Everyday Sexism has been on my mind ever since I finished it. It’s been a little over a week since I read it and it has somehow managed to colour my everyday experiences in a way no other book this year has. I want everyone to read this book, regardless of gender. I want people to realize the lived realities of women. I want people to realize that feminism is not just important, but also really freaking necessary. When half the world is crying out and having their experiences not only ignored, but also negated, then we have a huge problem.

As a woman myself, some parts of this book left me going YES, EXACTLY!!!! That’s what I’ve been trying to say all along!!!!, and some parts left me shocked with the appalling shit that so many women have to go through. You’d think that as a woman I’d be fully aware of all this, but I wasn’t, not really. I think in the back of my mind somewhere I knew the extent to which sexism, sexual assault, and harassment were rampant, but hearing first-hand accounts of them was incredibly sobering, to say the least. And that’s another thing that this book does extremely well. It’s one thing to read about statistics and news articles—which this book, of course, includes—but it’s an entirely different thing to get direct entries from women who’ve been at the receiving end of sexist microaggressions, harassment, rape, etc. Also, I don’t want to take it for granted that Bates’s approach throughout this book is definitively intersectional. She has a separate section on double discrimination (i.e. about women of colour, queer women, women will mental illnesses, etc.), but also stresses that her intersectionality is not and should not be limited to that one section. In addition to that, Bates’s approach is markedly diverse. She explores sexism in various spheres, such as in the workplace, the media, politics, and the family. Though this book is by no means comprehensive (I don’t think any book can capture the sheer scope of sexism present today), I wouldn’t hesitate to call it expansive: it discusses the little and the large of sexism, and everything in-between.

Speaking of sobering, this book is a tough read. Parts of it almost left me in tears, and at one point I had to physically smooth out my frown line because I’d been unconsciously frowning for so long. I was angry, I was horrified, and more than anything, I wanted to do something to help. That being said, don’t let the fact that this book deals with heavy subject matter deter you from reading it. I know of people who say they don’t read “sad/heavy books” because they’re “depressing,” which is RIDICULOUS. If anything, books with heavy subject matter like this are the ones we should pay attention to, despite the fact that they’re not “feel-good-books.” Did this book infuriate me? Yes. Did this book sadden me? Yes. Did I regret reading it because of that? HELL NO. I want to shove this book at anyone and everyone who is willing to listen.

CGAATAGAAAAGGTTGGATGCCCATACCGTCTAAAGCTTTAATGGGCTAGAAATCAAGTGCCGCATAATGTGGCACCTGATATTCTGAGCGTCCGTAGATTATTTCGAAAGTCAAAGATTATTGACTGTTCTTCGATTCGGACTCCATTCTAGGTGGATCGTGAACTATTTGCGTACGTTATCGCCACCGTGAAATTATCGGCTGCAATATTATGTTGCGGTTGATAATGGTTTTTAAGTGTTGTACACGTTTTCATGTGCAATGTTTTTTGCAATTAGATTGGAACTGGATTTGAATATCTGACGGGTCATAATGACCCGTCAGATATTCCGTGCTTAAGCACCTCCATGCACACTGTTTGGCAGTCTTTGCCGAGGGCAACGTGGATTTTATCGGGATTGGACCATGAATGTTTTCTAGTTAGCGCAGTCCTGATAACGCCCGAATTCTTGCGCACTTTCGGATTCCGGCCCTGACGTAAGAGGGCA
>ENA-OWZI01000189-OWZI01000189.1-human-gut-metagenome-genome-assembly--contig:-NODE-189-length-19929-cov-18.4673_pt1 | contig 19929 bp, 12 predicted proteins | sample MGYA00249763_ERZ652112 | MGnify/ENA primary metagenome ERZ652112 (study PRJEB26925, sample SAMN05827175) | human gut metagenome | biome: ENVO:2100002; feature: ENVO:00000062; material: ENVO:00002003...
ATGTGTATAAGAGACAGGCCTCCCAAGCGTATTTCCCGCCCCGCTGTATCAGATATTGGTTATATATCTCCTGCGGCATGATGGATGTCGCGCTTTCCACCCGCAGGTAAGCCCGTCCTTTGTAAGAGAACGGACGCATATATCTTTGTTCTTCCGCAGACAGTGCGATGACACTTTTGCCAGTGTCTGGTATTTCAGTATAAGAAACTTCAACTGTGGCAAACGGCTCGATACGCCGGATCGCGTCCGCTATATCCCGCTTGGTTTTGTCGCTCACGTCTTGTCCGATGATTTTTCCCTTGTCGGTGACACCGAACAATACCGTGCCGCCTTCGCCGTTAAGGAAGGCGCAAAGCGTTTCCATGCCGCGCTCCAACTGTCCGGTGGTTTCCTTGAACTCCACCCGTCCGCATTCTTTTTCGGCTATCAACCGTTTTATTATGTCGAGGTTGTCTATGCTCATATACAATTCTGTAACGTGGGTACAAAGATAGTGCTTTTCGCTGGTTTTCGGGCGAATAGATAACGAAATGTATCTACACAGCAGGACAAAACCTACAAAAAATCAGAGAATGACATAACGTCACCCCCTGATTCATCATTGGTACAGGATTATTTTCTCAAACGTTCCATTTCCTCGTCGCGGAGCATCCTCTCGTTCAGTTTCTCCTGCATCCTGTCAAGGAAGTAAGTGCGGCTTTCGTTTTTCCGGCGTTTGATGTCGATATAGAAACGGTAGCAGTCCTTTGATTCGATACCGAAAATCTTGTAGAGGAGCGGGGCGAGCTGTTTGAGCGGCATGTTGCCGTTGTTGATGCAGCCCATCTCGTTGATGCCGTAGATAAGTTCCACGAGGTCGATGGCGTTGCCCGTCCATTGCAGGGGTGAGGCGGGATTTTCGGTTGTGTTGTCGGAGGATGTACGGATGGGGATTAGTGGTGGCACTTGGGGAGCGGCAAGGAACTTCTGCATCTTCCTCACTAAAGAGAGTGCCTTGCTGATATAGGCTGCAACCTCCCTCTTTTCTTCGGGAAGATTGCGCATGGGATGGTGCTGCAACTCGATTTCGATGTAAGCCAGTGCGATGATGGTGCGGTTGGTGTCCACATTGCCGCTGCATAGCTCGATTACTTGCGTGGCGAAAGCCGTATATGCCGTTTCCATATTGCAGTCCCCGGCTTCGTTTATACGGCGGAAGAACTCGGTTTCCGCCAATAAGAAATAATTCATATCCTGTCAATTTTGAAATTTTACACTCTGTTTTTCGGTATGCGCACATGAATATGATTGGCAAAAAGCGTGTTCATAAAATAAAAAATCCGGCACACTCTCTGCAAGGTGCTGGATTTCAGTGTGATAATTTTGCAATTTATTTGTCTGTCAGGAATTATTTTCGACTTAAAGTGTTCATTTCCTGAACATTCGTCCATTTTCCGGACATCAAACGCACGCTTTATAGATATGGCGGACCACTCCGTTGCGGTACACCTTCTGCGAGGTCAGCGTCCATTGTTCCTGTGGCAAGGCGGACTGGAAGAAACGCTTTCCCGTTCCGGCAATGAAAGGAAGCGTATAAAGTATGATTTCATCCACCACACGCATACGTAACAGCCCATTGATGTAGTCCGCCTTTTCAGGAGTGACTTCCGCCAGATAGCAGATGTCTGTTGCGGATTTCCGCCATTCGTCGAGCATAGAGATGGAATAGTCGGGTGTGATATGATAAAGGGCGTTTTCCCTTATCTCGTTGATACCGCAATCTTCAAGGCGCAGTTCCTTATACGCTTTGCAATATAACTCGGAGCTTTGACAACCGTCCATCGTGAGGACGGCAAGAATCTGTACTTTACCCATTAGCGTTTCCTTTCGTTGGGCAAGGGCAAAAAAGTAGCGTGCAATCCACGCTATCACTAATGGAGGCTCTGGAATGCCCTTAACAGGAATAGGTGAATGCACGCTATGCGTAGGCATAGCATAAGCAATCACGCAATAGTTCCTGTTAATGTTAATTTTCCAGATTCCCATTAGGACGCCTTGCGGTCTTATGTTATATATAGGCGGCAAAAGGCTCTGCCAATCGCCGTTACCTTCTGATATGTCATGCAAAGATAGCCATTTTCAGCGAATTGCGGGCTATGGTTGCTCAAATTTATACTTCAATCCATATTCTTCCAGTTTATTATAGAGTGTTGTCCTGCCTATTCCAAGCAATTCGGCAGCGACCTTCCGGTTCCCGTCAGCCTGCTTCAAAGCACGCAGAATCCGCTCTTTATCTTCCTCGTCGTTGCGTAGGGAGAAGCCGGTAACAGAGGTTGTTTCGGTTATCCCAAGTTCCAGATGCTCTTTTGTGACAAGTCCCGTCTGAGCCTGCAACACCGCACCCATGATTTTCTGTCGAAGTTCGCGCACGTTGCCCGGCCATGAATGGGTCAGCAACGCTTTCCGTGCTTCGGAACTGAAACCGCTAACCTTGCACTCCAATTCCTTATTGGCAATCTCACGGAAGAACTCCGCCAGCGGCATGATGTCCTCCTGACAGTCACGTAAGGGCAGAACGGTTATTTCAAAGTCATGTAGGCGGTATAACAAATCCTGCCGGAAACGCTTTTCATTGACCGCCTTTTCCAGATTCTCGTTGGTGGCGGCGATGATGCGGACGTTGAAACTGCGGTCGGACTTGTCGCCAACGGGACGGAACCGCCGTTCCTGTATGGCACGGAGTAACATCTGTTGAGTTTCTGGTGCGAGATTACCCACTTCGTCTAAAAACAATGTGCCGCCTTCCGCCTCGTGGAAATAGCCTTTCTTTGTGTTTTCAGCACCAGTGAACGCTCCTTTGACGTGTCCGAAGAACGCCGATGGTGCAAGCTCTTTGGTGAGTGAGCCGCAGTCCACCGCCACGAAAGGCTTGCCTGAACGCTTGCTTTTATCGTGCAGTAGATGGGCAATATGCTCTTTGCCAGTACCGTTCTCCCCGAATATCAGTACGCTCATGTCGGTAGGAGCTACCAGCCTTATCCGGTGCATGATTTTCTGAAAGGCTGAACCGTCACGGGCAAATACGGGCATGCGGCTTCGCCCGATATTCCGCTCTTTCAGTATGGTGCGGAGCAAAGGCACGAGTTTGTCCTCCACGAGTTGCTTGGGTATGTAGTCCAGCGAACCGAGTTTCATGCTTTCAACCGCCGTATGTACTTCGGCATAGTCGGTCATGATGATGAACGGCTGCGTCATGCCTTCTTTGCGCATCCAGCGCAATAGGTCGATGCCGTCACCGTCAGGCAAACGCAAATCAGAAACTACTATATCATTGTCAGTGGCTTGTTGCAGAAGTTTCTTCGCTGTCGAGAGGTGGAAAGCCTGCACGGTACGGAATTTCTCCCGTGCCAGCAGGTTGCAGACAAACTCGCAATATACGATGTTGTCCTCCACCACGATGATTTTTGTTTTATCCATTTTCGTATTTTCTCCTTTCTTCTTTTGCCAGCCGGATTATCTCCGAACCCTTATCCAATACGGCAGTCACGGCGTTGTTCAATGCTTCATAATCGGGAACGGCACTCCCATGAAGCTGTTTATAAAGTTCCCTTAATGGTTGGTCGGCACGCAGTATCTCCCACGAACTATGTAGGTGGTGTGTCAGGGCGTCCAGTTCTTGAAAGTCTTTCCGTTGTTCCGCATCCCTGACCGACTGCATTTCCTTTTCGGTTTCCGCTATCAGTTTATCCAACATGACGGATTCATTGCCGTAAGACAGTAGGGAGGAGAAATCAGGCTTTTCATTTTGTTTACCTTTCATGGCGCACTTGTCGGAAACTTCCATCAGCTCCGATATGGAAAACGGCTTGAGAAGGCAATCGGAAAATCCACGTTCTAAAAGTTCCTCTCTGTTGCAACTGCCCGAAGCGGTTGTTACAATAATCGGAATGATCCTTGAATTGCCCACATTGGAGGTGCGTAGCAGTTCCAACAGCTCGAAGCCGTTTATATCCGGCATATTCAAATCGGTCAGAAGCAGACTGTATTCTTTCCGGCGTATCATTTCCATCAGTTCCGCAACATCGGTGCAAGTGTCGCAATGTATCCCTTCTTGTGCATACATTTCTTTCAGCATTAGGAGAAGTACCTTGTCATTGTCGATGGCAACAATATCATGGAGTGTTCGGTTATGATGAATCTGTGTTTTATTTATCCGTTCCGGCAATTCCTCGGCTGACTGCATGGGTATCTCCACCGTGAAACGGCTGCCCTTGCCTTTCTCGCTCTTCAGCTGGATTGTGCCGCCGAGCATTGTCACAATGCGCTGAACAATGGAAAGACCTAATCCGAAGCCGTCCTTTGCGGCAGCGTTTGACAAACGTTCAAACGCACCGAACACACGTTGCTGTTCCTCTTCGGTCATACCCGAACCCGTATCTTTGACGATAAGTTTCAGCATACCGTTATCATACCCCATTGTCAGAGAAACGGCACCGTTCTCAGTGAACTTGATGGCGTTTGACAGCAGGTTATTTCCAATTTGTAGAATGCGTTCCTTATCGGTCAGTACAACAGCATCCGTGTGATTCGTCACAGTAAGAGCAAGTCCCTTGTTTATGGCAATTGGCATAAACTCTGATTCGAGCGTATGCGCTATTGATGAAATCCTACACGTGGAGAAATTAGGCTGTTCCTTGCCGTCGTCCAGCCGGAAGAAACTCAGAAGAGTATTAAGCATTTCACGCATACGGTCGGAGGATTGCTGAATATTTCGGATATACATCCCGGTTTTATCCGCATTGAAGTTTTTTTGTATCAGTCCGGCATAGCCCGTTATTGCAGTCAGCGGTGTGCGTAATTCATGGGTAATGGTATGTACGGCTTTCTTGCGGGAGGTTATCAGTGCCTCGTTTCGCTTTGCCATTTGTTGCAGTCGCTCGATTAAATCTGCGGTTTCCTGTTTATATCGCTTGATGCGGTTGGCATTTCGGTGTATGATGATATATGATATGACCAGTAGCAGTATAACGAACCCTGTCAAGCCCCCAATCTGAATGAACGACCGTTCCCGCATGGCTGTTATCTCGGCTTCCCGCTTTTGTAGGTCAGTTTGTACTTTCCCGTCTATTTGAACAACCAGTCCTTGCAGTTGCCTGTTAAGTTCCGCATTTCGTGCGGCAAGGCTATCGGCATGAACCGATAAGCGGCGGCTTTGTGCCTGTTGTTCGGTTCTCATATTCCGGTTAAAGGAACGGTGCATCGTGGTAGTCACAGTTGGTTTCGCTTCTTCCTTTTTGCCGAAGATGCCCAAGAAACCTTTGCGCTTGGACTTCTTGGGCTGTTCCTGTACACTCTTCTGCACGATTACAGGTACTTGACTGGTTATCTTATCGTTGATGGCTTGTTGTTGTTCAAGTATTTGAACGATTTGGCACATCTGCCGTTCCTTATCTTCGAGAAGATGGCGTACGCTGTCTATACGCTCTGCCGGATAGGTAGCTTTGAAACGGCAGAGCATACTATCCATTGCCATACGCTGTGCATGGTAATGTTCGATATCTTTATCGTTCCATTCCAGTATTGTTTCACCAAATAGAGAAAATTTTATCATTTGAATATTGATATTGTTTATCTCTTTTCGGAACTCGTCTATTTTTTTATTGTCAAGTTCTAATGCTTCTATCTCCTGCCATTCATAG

I’m going to end this review with a simple request: read Everyday Sexism. Recommend it to people. It makes a (huge) difference. It certainly did with me.


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“The point of this language of ‘intention’ and ‘personal responsibility’ is broad exoneration. Mistakes were made. Bodies were broken. People were enslaved. We meant well. We tried our best. ‘Good intention’ is a hall pass through history, a sleeping pill that ensures the Dream.”

This book just floored me. I cannot convey to you how exquisite Coates’ writing is; it’s beautiful, that’s almost indubitable, but it’s also unflinching and raw in a way that I’ve never read before. Honestly, I just want to quote this book in its entirety because every single one of its lines was brimming with pathos and absolute verbal precision. It’s a short book, but it is nothing if not a force of its own. I listened to it on audiobook while walking to class, and there were some passages that just left me thinking a single, emphatic SHIT. Lines that cut me to my very core, left me ruminating in sheer awe of what I’d just read. Needless to say, Between the World and Me was an experience. Eye-opening, yes, but also humbling, intimate, unabashed.


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